BPF
 Median, ng/mL 0.14 0.21 0.46 1.54
 Cases of obesity/no. of participants 94/287 47/104 54/156 67/183
 OR (95% CI)
  Model 1 1 (ref) 1.48 (1.00–2.18) 0.87 (0.43–1.75) 1.25 (0.79–1.99) 0.46 1.07 (0.90–1.26)
  Model 2b 1 (ref) 1.46 (1.02–2.10) 1.01 (0.54–1.88) 1.48 (0.92–2.38) 0.15 1.15 (0.95–1.39)
  Model 3 1 (ref) 1.48 (1.05–2.07) 1.03 (0.55–1.92) 1.45 (0.85–2.50) 0.26 1.13 (0.91–1.40)
BPS
 Median, ng/mL 0.07 0.20 0.47 1.29
 Cases of obesity/no. of participants 56/153 65/207 64/191 77/179
 OR (95% CI)
  Model 1 1 (ref) 0.85 (0.57–1.29) 0.91 (0.49–1.71) 1.17 (0.53–2.57) 0.61 1.07 (0.83–1.37)
  Model 2b 1 (ref) 0.89 (0.58–1.36) 0.93 (0.52–1.65) 1.13 (0.55–2.32) 0.71 1.05 (0.82–1.34)
  Model 3 1 (ref) 0.90 (0.59–1.38) 0.85 (0.46–1.57) 1.06 (0.50–2.28) 0.85 1.02 (0.80–1.31)

Model 1: adjusted for age (in years), sex (boys, girls), and urinary creatinine (quartiles). Model 2: Model 1+race/ethnicity (Hispanic, non-Hispanic white, non-Hispanic black, and other race), family income (family income to poverty ratio: ≤1.30, 1.31 to 3.50, >3.50, or missing), TV watching (<2 hours/day, ≥2 hours/day), total energy intake (quartiles), and Healthy Eating Index-2010 score (quartiles). Model 3: Model 2+mutual adjustment for BPA, BPF, and BPS.

BPA, bisphenol A; BPF, bisphenol F; BPS, bisphenol S; OR, odds ratio; CI, confidence interval.

aOR of obesity per unit increase in BPA, BPF, and BPS levels, bModel 2 is the main model.

Table 3

Associations of urinary BPA, BPF, and BPS concentrations with obesity by sex

dmj-43-59-i003.jpg
Variable Sex Quartile 1 Quartile 2 Quartile 3 Quartile 4 P for trend P for interaction
General obesitya
 BPA Boys 1 (ref) 1.20 (0.65–2.20) 2.59 (1.25–5.37) 2.78 (1.07–7.27) 0.02 0.02
Girls 1 (ref) 2.29 (1.17–4.49) 1.47 (0.49–4.41) 1.10 (0.42–2.91) 0.92
 BPF Boys 1 (ref) 1.78 (0.98–3.25) 1.76 (0.72–4.31) 3.35 (2.02–5.53) <0.001 <0.001
Girls 1 (ref) 1.06 (0.50–2.26) 1.01 (0.60–1.71) 0.55 (0.25–1.25) 0.13
 BPS Boys 1 (ref) 0.66 (0.35–1.24) 0.86 (0.35–2.14) 1.01 (0.29–3.48) 0.78 0.36
Girls 1 (ref) 2.63 (0.86–8.11) 2.20 (0.89–5.42) 2.14 (0.81–5.68) 0.23
Abdominal obesityb
 BPA Boys 1 (ref) 1.03 (0.51–2.08) 1.85 (0.90–3.79) 2.87 (1.60–5.16) <0.001 0.003
Girls 1 (ref) 0.71 (0.33–1.52) 0.89 (0.35–2.28) 0.83 (0.45–1.53) 0.64
 BPF Boys 1 (ref) 1.22 (0.64–2.31) 1.19 (0.48–2.96) 2.11 (1.23–3.62) 0.01 0.04
Girls 1 (ref) 1.61 (0.81–3.19) 0.82 (0.42–1.64) 0.99 (0.50–1.95) 0.79
 BPS Boys 1 (ref) 0.58 (0.31–1.06) 0.72 (0.31–1.66) 1.10 (0.37–3.28) 0.64 0.62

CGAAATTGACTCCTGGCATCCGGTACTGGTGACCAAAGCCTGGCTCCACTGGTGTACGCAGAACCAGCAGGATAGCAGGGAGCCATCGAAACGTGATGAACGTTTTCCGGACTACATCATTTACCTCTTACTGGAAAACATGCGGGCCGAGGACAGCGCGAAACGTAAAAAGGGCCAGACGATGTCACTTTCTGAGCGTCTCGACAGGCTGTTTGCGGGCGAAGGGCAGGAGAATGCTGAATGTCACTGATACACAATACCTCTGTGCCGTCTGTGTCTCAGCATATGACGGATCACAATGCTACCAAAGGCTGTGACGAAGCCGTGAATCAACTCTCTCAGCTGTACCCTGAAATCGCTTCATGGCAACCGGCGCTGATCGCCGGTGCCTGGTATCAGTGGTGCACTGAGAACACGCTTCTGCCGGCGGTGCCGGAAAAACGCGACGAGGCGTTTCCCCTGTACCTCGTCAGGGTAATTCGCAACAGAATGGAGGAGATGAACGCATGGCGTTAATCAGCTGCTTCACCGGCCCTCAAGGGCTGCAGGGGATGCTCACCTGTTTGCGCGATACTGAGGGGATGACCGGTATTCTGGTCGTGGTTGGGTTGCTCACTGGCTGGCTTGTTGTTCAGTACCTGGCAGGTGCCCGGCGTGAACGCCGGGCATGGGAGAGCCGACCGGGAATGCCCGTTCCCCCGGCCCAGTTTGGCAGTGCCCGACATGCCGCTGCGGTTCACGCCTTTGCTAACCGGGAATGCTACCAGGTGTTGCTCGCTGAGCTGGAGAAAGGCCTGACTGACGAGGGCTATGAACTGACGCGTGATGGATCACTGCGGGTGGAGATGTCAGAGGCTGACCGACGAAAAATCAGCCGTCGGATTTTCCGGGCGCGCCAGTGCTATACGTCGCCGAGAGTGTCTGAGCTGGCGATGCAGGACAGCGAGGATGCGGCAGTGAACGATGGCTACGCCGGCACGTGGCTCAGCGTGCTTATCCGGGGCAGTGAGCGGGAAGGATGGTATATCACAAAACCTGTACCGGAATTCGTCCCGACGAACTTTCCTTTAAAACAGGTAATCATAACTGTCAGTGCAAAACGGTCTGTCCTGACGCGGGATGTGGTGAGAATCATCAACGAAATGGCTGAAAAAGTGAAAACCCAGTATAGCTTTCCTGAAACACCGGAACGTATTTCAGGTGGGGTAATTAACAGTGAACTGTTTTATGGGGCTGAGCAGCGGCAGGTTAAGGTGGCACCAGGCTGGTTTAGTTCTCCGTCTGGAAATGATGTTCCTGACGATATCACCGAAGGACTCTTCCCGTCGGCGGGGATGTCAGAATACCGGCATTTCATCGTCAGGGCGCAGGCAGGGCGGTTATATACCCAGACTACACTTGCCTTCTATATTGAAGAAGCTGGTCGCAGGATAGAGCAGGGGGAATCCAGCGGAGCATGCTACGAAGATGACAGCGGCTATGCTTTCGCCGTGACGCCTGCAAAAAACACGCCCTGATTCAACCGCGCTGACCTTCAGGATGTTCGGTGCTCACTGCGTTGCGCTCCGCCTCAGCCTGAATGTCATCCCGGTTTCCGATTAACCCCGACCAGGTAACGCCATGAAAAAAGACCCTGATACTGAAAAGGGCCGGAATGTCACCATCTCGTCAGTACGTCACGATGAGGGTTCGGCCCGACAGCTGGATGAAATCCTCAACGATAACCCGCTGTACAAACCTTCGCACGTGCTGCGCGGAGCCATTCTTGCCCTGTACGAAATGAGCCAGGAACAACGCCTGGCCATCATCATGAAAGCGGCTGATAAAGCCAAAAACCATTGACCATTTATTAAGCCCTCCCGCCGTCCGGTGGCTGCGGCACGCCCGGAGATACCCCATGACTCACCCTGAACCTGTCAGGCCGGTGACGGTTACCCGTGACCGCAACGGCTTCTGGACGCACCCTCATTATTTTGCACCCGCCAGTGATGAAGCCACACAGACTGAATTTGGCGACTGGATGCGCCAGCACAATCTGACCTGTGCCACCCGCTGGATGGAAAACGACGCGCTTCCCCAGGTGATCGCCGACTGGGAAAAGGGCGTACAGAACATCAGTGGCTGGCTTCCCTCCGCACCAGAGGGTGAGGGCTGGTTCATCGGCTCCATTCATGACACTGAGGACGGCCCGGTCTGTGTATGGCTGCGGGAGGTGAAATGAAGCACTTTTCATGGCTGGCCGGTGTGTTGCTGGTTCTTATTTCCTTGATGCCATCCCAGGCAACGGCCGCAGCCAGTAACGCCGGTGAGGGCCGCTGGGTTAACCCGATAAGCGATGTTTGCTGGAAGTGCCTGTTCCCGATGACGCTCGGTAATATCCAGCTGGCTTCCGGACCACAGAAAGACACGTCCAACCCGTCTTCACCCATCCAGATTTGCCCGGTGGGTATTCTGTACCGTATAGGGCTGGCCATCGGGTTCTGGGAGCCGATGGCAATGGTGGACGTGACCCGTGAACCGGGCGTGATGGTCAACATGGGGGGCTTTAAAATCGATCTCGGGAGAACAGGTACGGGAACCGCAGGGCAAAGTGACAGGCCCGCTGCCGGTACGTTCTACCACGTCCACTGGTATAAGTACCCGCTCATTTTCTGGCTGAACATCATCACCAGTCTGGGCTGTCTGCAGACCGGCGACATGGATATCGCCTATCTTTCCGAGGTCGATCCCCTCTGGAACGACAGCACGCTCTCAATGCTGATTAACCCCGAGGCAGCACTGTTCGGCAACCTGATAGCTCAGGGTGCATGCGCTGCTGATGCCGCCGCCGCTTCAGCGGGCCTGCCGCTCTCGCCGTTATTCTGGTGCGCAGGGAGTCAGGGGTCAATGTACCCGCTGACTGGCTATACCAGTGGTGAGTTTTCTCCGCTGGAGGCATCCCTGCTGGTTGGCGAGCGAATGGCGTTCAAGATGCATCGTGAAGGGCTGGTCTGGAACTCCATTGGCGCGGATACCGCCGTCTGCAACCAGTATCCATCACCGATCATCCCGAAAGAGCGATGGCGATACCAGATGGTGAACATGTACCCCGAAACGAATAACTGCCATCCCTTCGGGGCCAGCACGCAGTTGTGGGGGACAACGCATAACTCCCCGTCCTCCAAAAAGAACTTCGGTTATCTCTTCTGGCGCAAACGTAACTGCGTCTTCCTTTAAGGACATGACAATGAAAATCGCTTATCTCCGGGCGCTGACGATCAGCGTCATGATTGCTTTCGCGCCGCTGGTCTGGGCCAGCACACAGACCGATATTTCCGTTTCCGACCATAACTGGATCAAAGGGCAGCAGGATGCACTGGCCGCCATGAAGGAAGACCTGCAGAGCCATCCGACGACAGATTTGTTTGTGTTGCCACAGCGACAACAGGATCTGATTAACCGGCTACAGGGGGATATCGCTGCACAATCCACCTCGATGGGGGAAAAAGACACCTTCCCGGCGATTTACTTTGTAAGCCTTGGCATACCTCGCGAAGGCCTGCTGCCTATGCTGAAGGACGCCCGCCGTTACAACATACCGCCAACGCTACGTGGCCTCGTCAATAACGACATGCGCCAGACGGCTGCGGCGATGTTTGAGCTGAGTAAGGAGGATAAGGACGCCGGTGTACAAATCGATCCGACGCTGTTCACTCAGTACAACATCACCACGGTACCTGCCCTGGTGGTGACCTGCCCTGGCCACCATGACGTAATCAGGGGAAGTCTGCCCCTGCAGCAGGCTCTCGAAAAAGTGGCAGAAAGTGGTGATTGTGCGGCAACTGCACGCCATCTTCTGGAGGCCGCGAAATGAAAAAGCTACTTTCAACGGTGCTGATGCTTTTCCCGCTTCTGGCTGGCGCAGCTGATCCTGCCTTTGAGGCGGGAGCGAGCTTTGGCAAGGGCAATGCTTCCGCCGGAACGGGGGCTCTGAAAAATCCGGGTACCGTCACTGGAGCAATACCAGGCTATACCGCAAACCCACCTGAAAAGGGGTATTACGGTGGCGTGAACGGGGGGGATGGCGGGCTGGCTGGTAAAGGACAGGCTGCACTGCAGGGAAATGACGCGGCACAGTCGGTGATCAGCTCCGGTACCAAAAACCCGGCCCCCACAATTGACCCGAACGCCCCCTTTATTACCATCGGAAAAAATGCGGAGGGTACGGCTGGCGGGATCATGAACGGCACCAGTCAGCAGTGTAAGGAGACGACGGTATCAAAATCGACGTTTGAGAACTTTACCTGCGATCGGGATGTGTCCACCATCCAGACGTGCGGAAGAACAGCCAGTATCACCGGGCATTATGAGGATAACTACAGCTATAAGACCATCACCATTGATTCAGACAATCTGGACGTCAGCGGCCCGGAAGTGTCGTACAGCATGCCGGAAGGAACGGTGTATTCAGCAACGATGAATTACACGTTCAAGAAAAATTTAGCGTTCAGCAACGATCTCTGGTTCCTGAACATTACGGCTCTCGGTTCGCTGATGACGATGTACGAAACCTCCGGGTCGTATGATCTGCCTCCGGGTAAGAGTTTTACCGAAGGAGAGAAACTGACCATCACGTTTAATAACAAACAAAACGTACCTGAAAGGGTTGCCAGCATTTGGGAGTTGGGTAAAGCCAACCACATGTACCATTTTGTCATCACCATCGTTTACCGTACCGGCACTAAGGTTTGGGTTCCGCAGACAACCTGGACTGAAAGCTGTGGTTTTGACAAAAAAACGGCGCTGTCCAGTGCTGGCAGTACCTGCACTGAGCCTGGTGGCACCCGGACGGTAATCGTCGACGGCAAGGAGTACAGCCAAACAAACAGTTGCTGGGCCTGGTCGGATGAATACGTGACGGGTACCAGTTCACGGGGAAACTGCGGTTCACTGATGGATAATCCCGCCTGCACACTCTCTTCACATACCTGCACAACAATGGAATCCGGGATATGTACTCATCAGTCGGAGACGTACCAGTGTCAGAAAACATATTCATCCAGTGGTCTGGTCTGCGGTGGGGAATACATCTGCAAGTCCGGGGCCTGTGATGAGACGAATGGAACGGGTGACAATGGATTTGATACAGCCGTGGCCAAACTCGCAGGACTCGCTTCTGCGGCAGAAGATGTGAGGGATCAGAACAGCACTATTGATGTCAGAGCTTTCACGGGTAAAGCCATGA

Girls 1 (ref) 1.34 (0.62–2.89) 1.20 (0.49–2.93) 1.34 (0.61–2.94) 0.55

Values are presented as odds ratio (95% confidence interval). Adjusted for age (in years), urinary creatinine (quartiles), race/ethnicity (Hispanic, non-Hispanic white, non-Hispanic black, and other race), family income (family income to poverty ratio: ≤1.30, 1.31 to 3.50, >3.50, or missing), TV watching (<2 hours/day, ≥2 hours/day), total energy intake (quartiles), and Healthy Eating Index-2010 score (quartiles).

BPA, bisphenol A; BPF, bisphenol F; BPS, bisphenol S.

aFor general obesity analysis, the number of participants was 371 for boys and 374 for girls, bFor abdominal obesity analysis, the number of participants was 364 for boys and 366 for girls.

Figure & Data

References

    Citations

    Citations to this article as recorded by  
    • Obesogenic effects of six classes of emerging contaminants
      Siying Wu, Chaoyu Tong, Jing Liu
      Journal of Environmental Sciences.2025; 151: 252.     CrossRef
    • Bisphenol S, bisphenol F, bisphenol a exposure and body composition in US adults
      Buyun Liu, Yuxiang Yan, Juan Xie, Jian Sun, Hans-Joachim Lehmler, Leonardo Trasande, Robert B. Wallace, Wei Bao
      Chemosphere.2024; 346: 140537.     CrossRef
    • Sex and Gender Differences on the Impact of Metabolism-Disrupting Chemicals on Obesity: A Systematic Review
      Massimo D’Archivio, Lucia Coppola, Roberta Masella, Alessia Tammaro, Cinzia La Rocca
      Nutrients.2024; 16(2): 181.     CrossRef
    • The Role of Endocrine Disruptors Bisphenols and Phthalates in Obesity: Current Evidence, Perspectives and Controversies
      Maria Dalamaga, Dimitrios Kounatidis, Dimitrios Tsilingiris, Natalia G. Vallianou, Irene Karampela, Sotiria Psallida, Athanasios G. Papavassiliou
      International Journal of Molecular Sciences.2024; 25(1): 675.     CrossRef
    • Sex-specific associations of bisphenol A and its substitutes with body fat distribution among US adults: NHANES 2011–2016
      Shili Zhang, Lingyan Dai, Ziyu Wan, Zhiwei Huang, Mengchen Zou, Haixia Guan
      Environmental Science and Pollution Research.2024; 31(5): 7948.     CrossRef
    • EDC mixtures during pregnancy and body fat at 7 years of age in a Swedish cohort, the SELMA study